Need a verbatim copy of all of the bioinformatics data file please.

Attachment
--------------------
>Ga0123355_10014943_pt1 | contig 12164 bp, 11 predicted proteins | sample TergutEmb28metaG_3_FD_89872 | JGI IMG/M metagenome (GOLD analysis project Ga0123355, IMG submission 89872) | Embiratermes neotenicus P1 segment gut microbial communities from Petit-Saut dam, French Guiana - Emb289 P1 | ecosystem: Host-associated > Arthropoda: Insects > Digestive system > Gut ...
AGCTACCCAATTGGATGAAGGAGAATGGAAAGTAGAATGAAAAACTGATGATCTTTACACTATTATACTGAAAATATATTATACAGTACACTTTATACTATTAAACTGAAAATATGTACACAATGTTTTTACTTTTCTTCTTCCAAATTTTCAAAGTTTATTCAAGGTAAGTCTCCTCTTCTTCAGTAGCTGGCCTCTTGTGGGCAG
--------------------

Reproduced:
>Ga0123355_10014943_pt1 | contig 12164 bp, 11 predicted proteins | sample TergutEmb28metaG_3_FD_89872 | JGI IMG/M metagenome (GOLD analysis project Ga0123355, IMG submission 89872) | Embiratermes neotenicus P1 segment gut microbial communities from Petit-Saut dam, French Guiana - Emb289 P1 | ecosystem: Host-associated > Arthropoda: Insects > Digestive system > Gut ...
AGCTACCCAATTGGATGAAGGAGAATGGAAAGTAGAATGAAAAACTGATGATCTTTACACTATTATACTGAAAATATATTATACAGTACACTTTATACTATTAAACTGAAAATATGTACACAATGTTTTTACTTTTCTTCTTCCAAATTTTCAAAGTTTATTCAAGGTAAGTCTCCTCTTCTTCAGTAGCTGGCCTCTTGTGGGCAG